For the past four years, California has been in the grips of what is widely considered the worst drought in the state’s history. According to the American Geophysical Union, this is the driest the state has been in 1,200 years - a far cry from John Steinbeck’s “full green hills” and “grapes swelling on old gnarled vines, cascading down.” Shrinking reservoirs, dropping water tables, and a nearly-nonexistent snowpack have forced California’s policy makers, farmers, and everyday people to conserve the state’s water, and also confront the prospect of a future marked by growing demand and shrinking supply.
Two sisters, Kate and Laura Nicholson (McMurtry ’16 & ’18), wanted a closer look at the causes, contexts, and community actions surrounding the California drought, and a better understanding of how water exists as both a natural resource and human right. From February 27th to March 5th, the two led an alternative spring break trip called “A Glass Half-Full: A Look into the Current Water Crisis in California and Strategies to Preserve our World’s Greatest Resource” that began as an afterthought but became something unforgettable.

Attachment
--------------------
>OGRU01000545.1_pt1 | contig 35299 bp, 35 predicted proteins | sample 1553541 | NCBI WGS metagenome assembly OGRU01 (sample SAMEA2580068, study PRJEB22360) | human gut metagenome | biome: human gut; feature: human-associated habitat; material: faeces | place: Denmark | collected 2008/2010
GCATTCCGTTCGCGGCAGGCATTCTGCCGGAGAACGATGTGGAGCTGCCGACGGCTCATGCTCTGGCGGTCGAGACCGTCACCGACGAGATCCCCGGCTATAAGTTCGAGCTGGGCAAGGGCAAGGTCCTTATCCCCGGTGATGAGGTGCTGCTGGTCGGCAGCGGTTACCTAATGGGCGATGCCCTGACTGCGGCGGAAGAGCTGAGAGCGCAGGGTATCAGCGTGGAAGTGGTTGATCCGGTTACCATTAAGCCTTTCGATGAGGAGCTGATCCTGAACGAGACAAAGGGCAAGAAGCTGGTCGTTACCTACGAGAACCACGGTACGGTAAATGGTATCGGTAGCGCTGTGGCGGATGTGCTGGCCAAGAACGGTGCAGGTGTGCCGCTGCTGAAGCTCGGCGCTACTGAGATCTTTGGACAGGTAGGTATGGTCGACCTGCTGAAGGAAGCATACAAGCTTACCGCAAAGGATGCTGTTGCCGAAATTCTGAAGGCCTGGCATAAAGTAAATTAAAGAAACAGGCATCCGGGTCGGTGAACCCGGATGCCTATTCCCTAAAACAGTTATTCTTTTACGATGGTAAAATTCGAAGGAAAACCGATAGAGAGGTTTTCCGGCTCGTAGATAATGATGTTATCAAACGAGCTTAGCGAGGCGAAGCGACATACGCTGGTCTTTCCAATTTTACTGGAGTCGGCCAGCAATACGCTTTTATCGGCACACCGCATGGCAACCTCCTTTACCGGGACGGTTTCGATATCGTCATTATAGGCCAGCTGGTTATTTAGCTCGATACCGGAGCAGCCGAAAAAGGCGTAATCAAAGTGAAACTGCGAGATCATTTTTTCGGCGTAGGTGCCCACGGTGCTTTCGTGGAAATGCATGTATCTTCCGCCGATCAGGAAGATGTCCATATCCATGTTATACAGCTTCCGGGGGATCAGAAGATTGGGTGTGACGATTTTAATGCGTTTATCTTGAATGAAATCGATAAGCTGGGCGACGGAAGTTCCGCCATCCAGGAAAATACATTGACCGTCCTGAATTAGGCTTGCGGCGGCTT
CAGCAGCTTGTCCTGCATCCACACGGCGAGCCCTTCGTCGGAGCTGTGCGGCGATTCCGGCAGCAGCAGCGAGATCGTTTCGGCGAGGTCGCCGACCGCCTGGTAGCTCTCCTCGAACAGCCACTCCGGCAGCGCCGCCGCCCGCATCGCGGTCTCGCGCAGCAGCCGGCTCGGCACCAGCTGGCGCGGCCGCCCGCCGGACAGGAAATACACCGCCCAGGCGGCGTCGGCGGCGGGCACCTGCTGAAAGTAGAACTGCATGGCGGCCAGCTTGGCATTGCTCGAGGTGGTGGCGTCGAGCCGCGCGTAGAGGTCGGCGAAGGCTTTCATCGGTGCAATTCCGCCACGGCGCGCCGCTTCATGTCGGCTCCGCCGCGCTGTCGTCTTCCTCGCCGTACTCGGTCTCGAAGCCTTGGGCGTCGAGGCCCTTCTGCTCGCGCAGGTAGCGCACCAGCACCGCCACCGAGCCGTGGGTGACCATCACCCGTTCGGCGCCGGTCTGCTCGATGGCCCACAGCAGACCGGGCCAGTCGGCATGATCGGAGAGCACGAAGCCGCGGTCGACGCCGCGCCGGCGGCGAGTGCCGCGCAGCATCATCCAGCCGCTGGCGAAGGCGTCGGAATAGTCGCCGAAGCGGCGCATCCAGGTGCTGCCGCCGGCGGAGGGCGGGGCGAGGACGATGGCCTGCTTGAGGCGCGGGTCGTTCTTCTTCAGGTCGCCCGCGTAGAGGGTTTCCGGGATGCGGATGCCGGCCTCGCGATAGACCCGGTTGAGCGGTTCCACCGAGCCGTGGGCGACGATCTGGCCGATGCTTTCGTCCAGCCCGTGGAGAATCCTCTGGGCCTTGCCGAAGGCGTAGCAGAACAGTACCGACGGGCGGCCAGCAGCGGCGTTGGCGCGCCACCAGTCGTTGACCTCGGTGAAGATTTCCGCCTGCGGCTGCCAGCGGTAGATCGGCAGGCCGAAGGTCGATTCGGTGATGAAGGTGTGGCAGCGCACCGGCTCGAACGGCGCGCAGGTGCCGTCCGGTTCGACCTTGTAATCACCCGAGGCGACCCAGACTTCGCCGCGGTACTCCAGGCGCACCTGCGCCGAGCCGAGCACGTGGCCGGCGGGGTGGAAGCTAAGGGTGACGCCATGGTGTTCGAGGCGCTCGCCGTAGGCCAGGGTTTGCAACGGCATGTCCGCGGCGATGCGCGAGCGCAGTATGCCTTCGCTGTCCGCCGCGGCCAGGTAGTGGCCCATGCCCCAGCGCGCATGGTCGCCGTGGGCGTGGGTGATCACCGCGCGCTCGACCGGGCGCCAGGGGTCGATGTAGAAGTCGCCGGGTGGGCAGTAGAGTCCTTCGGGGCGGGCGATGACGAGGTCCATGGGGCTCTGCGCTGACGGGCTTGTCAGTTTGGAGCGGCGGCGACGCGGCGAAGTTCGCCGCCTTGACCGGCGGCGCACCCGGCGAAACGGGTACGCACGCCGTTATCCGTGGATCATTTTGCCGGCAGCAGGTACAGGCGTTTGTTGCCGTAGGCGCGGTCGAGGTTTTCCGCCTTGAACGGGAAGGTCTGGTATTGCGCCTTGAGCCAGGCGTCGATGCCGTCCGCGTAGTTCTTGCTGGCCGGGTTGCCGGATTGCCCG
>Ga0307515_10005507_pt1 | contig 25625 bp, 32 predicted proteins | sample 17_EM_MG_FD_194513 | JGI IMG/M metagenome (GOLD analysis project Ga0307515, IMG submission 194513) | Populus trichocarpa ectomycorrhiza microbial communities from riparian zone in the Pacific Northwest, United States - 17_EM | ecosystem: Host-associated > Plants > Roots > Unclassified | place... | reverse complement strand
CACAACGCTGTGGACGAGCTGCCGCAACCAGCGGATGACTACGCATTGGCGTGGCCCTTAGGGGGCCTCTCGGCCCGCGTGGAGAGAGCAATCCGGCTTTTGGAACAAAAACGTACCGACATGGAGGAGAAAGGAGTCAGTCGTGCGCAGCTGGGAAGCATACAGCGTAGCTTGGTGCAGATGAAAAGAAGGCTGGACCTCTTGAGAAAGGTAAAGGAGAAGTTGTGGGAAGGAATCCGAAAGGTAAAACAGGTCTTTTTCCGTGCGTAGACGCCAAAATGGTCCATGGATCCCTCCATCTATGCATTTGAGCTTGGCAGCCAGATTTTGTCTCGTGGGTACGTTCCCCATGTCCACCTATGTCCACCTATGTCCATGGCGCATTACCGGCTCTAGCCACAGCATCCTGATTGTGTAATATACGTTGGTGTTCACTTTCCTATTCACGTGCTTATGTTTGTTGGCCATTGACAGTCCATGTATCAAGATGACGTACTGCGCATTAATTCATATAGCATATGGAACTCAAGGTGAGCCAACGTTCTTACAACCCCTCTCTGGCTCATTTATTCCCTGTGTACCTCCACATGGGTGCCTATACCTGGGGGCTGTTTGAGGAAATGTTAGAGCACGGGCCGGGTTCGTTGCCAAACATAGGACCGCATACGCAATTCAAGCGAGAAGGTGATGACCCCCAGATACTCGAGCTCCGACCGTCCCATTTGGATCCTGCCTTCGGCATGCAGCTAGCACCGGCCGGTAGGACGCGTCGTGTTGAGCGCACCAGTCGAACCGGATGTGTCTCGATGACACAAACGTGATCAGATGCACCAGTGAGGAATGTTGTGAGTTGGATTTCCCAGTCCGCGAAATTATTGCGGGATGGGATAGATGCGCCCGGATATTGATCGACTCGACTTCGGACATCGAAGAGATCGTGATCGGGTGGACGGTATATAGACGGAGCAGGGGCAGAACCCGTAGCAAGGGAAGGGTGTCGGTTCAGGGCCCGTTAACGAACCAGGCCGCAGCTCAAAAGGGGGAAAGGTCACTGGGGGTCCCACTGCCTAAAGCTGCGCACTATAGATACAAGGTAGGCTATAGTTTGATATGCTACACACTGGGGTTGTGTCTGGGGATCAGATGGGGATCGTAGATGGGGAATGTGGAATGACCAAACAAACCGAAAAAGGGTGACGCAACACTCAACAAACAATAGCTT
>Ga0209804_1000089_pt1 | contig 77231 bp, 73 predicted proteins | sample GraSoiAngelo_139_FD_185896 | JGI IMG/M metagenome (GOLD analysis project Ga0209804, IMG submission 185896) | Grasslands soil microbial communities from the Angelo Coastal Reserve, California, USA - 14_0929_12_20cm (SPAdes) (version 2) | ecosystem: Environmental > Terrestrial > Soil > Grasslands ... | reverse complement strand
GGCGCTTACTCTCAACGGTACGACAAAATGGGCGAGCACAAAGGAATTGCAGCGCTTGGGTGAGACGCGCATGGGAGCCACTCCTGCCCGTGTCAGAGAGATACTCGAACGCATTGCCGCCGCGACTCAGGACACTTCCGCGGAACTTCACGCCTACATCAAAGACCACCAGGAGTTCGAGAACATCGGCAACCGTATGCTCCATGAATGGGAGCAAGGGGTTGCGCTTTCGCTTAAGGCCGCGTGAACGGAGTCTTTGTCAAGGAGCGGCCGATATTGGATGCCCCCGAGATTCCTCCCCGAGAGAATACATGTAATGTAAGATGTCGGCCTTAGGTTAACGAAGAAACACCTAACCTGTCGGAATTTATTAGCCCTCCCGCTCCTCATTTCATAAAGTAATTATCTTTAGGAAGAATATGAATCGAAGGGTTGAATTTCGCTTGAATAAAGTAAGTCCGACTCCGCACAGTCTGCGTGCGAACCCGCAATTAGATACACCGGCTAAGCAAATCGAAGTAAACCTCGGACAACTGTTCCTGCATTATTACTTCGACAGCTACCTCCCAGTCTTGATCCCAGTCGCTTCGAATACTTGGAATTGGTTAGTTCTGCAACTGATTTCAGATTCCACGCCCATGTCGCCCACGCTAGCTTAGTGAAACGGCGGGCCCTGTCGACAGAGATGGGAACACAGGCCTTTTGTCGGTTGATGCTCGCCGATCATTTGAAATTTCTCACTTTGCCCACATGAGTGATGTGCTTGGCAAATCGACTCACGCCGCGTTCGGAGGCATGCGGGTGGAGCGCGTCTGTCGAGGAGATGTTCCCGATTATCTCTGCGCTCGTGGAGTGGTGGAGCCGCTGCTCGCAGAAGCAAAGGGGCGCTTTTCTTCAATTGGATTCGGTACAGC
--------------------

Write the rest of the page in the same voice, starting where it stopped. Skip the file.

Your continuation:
Originally, Kate and Laura had planned to lead a trip to Florida, where they would observe oyster habitat restoration and ecosystem preservation. But after several weeks of planning, decided to instead select a trip that would provide a blend of environmental and social justice. At this point, Summer of 2015, the California drought was in full swing and seemed to fit the bill. The only problem was that no precedent for this trip existed, and no university contacts or program affiliates were in place. Everything would have to be planned from scratch.
Never ones to be disheartened, the Nicholson sisters quickly set out to build their own network by reaching out to family friends and cold calling unlikely acquaintances (think “horseback riding coach’s mother,” who happened to work in D.C. on California water policy). The result was an incredible outpouring of support for the trip. Laura and Kate have since written over 40 thank you notes to the people who came together and made it possible. They are also incredibly thankful to the Center for Civic Leadership, without whose advice and flexibility the entire experience could not have become a reality.